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Children's Stories
by Margo Fallis
The Spitfire


The worn stones of Brechin Bridge still hold together strong, spanning the flowing water of the South Esk River. "I love rivers, donít you?" Bonnie asked Bruce, not really wanting an answer. "They trickle and flow, fish live in them, trees and flowers grow along their banks, and I love the way the sunlight sparkles on the little splashes."

Bruce looked at the other butterfly. "Bonnie, itís only a river!"

"Oh look! Thereís a bridge up there. Itís old, isnít it? I can tell by the stones. They donít build bridges like that any more," Bonnie said. The two butterflies flew closer.

"There are a lot of people around. They must find peace listening to the water flowing by. Itís very pretty here too," Bruce noted.

"Where are we, Bruce?"

"Weíre in a town called Brechin," he answered.

"How do you know that?"

"The sign, Bonnie. The sign," he pointed. "During World War II this bridge was heavily fortified in case there was an attack."

"It was? It must be pretty important. Did soldiers come and attack it?" Bonnie asked.

"No, they never got this far. The British Spitfires kept things under control," Bruce said.

"Whatís a Spitfire?" she asked.

"Itís an airplane used in the war. One man sat in it. There were machine guns attached and it could fly about 375 mph," Bruce bragged.

"Wow! You know a lot about warplanes. Say, letís pretend weíre spitfires. You can be the enemy airplane and Iíll be a British spitfire," Bonnie suggested.

"Why do I have to be the enemy?" Bruce whined.

"Weíll take turns, okay? First you be the enemy and then Iíll be," Bonnie compromised.

Bruce flapped his wings and flew around in the air making airplane noises. VRRROOOMMMMMMM!

Bonnie chased him, making the same noises. VROOM! VROOM! VROOM!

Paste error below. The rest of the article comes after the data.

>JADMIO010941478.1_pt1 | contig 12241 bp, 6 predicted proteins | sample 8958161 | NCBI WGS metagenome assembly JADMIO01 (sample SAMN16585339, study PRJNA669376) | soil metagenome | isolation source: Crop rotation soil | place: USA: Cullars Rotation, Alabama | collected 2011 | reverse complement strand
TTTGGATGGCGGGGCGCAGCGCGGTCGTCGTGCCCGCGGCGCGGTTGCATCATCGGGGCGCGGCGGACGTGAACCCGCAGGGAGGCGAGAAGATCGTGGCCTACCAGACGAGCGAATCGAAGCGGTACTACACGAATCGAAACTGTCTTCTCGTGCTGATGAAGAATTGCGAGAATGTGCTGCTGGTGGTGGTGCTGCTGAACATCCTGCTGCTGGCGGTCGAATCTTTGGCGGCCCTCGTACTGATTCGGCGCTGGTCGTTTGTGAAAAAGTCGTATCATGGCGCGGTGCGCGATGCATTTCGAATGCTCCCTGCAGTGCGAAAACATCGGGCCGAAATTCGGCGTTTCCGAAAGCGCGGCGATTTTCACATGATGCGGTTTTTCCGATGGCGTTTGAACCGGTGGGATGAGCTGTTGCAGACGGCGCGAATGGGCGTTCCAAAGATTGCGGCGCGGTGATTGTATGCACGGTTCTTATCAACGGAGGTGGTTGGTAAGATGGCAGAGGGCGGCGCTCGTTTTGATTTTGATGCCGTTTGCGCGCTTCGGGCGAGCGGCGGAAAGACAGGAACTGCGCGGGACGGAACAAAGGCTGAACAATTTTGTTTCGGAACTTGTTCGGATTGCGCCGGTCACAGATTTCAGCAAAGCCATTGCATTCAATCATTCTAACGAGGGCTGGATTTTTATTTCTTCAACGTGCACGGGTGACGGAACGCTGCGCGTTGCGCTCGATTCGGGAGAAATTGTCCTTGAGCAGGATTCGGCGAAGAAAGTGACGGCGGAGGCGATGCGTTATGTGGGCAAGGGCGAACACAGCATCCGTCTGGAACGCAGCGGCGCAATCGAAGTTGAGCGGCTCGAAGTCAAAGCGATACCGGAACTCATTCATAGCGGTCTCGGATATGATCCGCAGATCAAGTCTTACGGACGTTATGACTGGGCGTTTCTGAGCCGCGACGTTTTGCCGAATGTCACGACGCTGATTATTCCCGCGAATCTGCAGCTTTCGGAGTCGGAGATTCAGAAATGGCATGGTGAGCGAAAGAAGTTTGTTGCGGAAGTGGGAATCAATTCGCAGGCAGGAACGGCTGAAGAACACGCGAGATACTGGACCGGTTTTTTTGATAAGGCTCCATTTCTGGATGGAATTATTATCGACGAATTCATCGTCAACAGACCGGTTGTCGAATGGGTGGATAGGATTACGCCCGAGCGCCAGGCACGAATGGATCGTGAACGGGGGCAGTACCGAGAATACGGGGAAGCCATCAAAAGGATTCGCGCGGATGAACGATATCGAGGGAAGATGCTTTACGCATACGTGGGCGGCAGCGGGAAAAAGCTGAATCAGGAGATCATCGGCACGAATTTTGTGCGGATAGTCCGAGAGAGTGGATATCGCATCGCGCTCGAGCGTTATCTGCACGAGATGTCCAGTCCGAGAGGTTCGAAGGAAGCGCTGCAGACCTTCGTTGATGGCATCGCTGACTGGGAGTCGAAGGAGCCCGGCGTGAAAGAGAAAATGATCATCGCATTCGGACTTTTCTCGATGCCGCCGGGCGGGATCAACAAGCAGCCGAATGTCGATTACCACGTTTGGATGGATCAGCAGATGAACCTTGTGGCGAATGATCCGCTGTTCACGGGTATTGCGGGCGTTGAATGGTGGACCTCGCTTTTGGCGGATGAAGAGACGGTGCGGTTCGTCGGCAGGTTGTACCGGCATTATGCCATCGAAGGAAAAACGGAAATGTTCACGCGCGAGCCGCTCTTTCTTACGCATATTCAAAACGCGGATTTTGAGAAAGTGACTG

Bruce flew between the trees, barely missing the branches. Bonnie followed. He flew over towards town. Soon he was swooping around Brechin Cathedral, with Bonnie on his tail. "Whew, Iím getting tired. Your turn to be the enemy now," Bruce said. They landed for a rest on top of the cathedral.

"Hey, this is a pretty town. I love this cathedral. Iím glad it wasnít bombed during the wars!" Bonnie sighed.

"This cathedral, or part of it, was built in the 11th century," Bruce said.

"What part?"

"Over there. See that tower?" he pointed. "Itís the oldest part. There are only two 11th century towers left in all of Scotland. This is one of them."

"Thatís cool," Bonnie said.

"The Picts used to hang out in this area too. There are ruins and artifacts that prove it," Bruce added.

"The Picts?"

"They are the original inhabitants of Scotland. Donít you know anything about history, Bonnie?"

Angrily, she defended herself, "Yes, I do know a lot about history, but not about small towns and villages."

"Oh. Well, letís get on with our chase. Off you go, enemy," Bruce sneered.

Bonnie laughed, "Youíll never catch me. Youíll never shoot me down." She flew into the air, heading back towards the river. Bruce followed closely.

VROOOOOOOOOOOOOM! VROOOOOOOOOOOM!

Bonnie wasnít sure where to go. She flew through trees, around bushes and under soft, pink rose petals. "Aha. Iíll lose him," she smiled. She flew over to the Bridge of Brechin and dove under it. SWOOOOOSH! She turned her head for just a moment. Bruce was right behind her.

RAT-A-TAT-A-RAT-A-TAT! He was pretending to fire his machine guns at her. Bonnie flew up over the bridge and then down under it again. She did this over and over again. Her wings were getting very tired. She was fed up being an airplane, so she flew to the wall of the bridge and landed.

Bruce, who thought Bonnie was still flying under and over the bridge, kept flying there. Bonnie sat there laughing at him. He didnít realize she had stopped. Finally she called his name. "Bruce! Stop! The enemy has landed!" She laughed and laughed.

He flew down and stood next to her. "Bonnie, you tricked me!" He huffed and puffed, trying to catch his breath.

"Iím a British Spitfire, remember?" she laughed again.

"What a fun day this has been. We saw Brechin, we saw the river and I certainly had a good time pretending to be a warplane," Bruce said, once he was able to speak again.

The two butterflies looked over the edge of the bridge. "Oh look, Bruce. The river is full of salmon. Theyíre heading upriver. I wonder where theyíre going?"

"Letís find out. Weíll follow them," Bruce said.

"All right, Iíll follow you," Bonnie said. They flew into the air and headed up the river, leaving beautiful Brechin behind.


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